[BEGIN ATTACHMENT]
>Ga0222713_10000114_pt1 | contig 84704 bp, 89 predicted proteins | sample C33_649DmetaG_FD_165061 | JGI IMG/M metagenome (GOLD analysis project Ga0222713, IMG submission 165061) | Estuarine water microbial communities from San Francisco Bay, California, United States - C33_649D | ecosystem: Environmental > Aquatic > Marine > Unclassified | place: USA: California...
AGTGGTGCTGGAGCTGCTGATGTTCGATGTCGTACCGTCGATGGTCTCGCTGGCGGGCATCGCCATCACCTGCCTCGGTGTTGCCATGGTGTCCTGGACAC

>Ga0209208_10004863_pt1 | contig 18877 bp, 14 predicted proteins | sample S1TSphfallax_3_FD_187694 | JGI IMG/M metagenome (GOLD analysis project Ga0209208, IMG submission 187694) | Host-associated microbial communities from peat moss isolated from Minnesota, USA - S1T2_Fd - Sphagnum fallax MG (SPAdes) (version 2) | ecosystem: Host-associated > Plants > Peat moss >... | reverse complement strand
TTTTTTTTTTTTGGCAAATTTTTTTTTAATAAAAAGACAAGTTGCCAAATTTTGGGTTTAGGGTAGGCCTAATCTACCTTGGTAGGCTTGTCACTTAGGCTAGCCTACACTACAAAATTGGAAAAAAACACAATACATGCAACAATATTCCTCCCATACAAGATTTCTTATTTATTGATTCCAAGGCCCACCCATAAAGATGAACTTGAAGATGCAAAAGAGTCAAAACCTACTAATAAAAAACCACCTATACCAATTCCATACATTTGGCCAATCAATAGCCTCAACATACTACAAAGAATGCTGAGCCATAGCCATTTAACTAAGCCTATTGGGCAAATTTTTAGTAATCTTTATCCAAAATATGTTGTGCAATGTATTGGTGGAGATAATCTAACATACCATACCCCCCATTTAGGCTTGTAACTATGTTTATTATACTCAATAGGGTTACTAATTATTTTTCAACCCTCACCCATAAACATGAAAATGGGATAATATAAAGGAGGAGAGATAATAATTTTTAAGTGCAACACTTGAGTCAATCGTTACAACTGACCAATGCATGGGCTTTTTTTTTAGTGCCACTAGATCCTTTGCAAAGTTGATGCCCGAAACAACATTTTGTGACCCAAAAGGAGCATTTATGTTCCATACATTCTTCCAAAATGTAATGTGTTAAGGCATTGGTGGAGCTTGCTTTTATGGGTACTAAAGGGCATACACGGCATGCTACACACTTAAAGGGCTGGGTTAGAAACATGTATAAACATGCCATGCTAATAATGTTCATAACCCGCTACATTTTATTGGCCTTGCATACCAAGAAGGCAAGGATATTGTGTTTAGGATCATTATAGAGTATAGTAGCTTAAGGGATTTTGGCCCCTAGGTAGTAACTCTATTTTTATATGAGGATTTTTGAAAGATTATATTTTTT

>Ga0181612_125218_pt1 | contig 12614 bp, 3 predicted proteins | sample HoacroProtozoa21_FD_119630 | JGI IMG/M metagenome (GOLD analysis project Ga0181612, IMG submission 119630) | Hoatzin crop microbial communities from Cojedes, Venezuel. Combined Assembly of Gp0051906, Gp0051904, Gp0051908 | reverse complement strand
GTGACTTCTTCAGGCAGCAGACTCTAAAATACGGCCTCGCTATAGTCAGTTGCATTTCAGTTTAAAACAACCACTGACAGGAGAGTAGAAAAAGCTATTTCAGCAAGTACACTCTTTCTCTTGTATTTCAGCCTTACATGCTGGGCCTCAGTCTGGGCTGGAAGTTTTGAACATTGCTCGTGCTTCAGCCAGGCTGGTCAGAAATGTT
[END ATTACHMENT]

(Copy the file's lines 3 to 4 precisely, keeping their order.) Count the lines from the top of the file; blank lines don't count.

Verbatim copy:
>Ga0209208_10004863_pt1 | contig 18877 bp, 14 predicted proteins | sample S1TSphfallax_3_FD_187694 | JGI IMG/M metagenome (GOLD analysis project Ga0209208, IMG submission 187694) | Host-associated microbial communities from peat moss isolated from Minnesota, USA - S1T2_Fd - Sphagnum fallax MG (SPAdes) (version 2) | ecosystem: Host-associated > Plants > Peat moss >... | reverse complement strand
TTTTTTTTTTTTGGCAAATTTTTTTTTAATAAAAAGACAAGTTGCCAAATTTTGGGTTTAGGGTAGGCCTAATCTACCTTGGTAGGCTTGTCACTTAGGCTAGCCTACACTACAAAATTGGAAAAAAACACAATACATGCAACAATATTCCTCCCATACAAGATTTCTTATTTATTGATTCCAAGGCCCACCCATAAAGATGAACTTGAAGATGCAAAAGAGTCAAAACCTACTAATAAAAAACCACCTATACCAATTCCATACATTTGGCCAATCAATAGCCTCAACATACTACAAAGAATGCTGAGCCATAGCCATTTAACTAAGCCTATTGGGCAAATTTTTAGTAATCTTTATCCAAAATATGTTGTGCAATGTATTGGTGGAGATAATCTAACATACCATACCCCCCATTTAGGCTTGTAACTATGTTTATTATACTCAATAGGGTTACTAATTATTTTTCAACCCTCACCCATAAACATGAAAATGGGATAATATAAAGGAGGAGAGATAATAATTTTTAAGTGCAACACTTGAGTCAATCGTTACAACTGACCAATGCATGGGCTTTTTTTTTAGTGCCACTAGATCCTTTGCAAAGTTGATGCCCGAAACAACATTTTGTGACCCAAAAGGAGCATTTATGTTCCATACATTCTTCCAAAATGTAATGTGTTAAGGCATTGGTGGAGCTTGCTTTTATGGGTACTAAAGGGCATACACGGCATGCTACACACTTAAAGGGCTGGGTTAGAAACATGTATAAACATGCCATGCTAATAATGTTCATAACCCGCTACATTTTATTGGCCTTGCATACCAAGAAGGCAAGGATATTGTGTTTAGGATCATTATAGAGTATAGTAGCTTAAGGGATTTTGGCCCCTAGGTAGTAACTCTATTTTTATATGAGGATTTTTGAAAGATTATATTTTTT